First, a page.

Union Agriculture Minister Sharad Pawar on Wednesday urged agricultural scientists to double their efforts to remove all misgivings on genetically modified (GM) crops from the minds of policy makers and the public.
Inaugurating a two-day conference of Vice Chancellors of agricultural universities and meeting of Directors of Indian Council of Agriculture Research here, he said, “The recent decision on Bt. brinjal should not be seen as a setback to our efforts, but a challenge that we need to surmount.”
Mr. Pawar said the conventional technologies of agriculture were inadequate to meet the formidable challenges. The most compelling case for bio-technology and, more specifically transgenic crops, was their capability to increase crop productivity, lower production costs, conserve bio-diversity, use efficiently external inputs and improve economic and social benefits.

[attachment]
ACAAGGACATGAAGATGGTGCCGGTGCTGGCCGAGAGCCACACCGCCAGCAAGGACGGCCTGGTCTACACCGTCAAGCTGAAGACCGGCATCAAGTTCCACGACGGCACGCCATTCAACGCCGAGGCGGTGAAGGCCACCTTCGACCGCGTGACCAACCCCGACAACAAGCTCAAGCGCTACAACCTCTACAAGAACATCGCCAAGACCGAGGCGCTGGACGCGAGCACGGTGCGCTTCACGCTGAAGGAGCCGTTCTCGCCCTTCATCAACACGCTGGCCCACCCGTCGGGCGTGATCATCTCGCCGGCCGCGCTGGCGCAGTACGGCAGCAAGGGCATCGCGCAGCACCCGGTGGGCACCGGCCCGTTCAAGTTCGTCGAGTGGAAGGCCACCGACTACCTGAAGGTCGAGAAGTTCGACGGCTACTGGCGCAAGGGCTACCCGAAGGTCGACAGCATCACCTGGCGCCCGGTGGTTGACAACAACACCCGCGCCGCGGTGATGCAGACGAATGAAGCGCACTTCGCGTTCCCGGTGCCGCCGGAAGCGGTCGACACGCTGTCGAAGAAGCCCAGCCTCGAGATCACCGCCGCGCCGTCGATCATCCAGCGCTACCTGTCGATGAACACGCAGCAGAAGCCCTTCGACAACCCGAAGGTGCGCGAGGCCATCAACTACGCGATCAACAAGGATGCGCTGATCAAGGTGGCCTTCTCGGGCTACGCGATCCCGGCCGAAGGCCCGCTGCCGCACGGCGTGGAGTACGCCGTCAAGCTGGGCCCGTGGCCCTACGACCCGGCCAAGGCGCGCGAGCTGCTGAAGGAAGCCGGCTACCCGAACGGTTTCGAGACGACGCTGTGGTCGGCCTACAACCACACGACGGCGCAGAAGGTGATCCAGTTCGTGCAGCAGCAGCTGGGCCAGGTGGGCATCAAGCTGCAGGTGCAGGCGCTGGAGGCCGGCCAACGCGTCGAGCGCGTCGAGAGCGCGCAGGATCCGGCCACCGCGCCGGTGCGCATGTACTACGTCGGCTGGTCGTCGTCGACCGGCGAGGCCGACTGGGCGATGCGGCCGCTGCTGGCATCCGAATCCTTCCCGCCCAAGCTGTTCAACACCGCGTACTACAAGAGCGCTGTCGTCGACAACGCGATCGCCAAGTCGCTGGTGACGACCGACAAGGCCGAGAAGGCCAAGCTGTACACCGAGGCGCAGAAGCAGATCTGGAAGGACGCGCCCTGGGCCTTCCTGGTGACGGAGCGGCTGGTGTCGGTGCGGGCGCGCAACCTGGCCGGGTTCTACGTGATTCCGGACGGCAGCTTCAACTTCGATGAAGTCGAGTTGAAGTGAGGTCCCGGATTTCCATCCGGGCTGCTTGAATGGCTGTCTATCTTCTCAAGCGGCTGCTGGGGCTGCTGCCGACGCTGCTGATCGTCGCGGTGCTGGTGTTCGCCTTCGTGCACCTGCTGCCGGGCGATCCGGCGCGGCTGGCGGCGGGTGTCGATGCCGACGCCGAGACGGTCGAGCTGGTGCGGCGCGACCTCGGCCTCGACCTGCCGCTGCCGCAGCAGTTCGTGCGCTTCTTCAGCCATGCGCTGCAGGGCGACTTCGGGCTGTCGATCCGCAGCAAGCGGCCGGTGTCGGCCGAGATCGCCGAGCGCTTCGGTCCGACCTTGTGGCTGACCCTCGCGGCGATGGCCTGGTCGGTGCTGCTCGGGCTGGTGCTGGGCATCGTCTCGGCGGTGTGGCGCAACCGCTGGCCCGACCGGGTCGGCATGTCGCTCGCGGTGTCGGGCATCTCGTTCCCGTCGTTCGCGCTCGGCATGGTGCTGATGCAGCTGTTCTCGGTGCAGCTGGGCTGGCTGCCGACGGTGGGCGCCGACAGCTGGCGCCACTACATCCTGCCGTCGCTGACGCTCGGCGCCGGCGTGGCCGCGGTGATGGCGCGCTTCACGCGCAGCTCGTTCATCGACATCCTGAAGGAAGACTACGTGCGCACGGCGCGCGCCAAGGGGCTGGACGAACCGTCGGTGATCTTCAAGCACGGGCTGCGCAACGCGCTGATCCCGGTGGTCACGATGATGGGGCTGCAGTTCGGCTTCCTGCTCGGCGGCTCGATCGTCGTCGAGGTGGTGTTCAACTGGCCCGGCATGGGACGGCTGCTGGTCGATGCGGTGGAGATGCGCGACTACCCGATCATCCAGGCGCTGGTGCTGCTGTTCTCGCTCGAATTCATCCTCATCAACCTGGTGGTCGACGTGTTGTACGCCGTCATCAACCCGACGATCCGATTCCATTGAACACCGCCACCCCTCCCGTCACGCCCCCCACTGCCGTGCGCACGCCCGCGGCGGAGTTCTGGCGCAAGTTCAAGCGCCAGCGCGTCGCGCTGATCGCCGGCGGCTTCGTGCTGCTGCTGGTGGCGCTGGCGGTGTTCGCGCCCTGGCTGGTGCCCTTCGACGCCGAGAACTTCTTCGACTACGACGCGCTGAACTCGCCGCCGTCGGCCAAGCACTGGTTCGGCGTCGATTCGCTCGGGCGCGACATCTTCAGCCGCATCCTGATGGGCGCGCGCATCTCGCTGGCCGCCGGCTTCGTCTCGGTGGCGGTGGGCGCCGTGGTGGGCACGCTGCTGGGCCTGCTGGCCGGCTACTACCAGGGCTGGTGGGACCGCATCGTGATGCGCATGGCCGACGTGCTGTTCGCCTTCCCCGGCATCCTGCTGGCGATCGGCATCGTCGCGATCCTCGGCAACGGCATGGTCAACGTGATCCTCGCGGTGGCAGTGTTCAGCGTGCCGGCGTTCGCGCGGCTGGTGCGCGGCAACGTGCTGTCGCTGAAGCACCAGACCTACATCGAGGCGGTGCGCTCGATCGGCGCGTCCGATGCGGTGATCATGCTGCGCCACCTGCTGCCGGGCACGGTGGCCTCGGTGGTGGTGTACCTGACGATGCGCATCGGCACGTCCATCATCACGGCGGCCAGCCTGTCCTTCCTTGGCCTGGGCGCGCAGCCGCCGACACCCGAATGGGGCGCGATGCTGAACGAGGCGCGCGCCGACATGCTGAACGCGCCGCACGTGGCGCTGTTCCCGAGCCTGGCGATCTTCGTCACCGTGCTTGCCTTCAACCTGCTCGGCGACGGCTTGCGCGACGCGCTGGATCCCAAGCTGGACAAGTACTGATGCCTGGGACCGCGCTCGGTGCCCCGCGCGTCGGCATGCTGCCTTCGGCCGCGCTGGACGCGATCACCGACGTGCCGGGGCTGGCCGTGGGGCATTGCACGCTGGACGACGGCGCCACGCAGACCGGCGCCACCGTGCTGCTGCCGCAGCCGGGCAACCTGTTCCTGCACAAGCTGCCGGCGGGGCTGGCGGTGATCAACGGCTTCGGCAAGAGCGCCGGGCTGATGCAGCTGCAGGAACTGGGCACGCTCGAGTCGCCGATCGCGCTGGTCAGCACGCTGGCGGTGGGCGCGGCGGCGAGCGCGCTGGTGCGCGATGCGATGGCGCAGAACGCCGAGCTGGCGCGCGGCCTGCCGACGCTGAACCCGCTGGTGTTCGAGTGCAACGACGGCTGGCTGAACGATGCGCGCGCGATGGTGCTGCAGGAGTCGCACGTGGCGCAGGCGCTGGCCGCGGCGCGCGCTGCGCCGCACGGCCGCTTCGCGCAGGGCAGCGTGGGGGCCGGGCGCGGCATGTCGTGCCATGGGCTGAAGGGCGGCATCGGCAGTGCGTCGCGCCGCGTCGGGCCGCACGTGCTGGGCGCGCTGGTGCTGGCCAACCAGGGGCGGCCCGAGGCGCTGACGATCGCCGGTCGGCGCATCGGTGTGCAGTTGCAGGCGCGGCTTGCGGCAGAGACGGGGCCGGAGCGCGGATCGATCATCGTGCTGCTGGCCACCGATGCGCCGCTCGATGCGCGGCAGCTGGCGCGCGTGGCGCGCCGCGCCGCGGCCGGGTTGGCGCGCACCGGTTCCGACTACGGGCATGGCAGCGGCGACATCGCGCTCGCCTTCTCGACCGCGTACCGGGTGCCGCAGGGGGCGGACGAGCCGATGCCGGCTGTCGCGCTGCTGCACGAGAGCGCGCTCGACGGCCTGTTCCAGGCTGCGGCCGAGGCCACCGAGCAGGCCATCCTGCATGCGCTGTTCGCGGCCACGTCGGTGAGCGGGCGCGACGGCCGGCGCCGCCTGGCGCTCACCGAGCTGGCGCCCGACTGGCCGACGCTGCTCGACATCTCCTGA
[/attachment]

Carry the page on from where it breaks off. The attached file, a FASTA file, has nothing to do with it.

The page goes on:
Referring to animal husbandry, he said the threat from trans-boundary animal diseases and epizoonotics hadincreased.
Crop-live stock farming
The Minister called for development of crop-live stock farming systems based on integrated food-fodder, breed health and bio-security management. “Socio-economic safety and environmental implications of these developments should be critically analysed to provide policy guidelines.”
Underlining the need for an alliance of ICAR-university and line departments of the State governments for creating an atmosphere of academic excellence, he called for development of models of all-round excellence in creating institutions of global standards. Requisite models of public-private partnerships must be evolved for educational activities as well as for development, application and flow of technologies from the laboratory to the market place.
Minister of State for Agriculture K.V. Thomas called for a big push to the higher education sector in agriculture and allied subjects. “Without working out the numbers and prioritising research engagement, especially in cutting edge areas such as nanotechnology, biotechnology and instrumentation in agriculture, historic momentum in agriculture cannot be fully sustained.”
Later, talking to journalists, he expressed the hope that food prices would fall after the rabi harvest.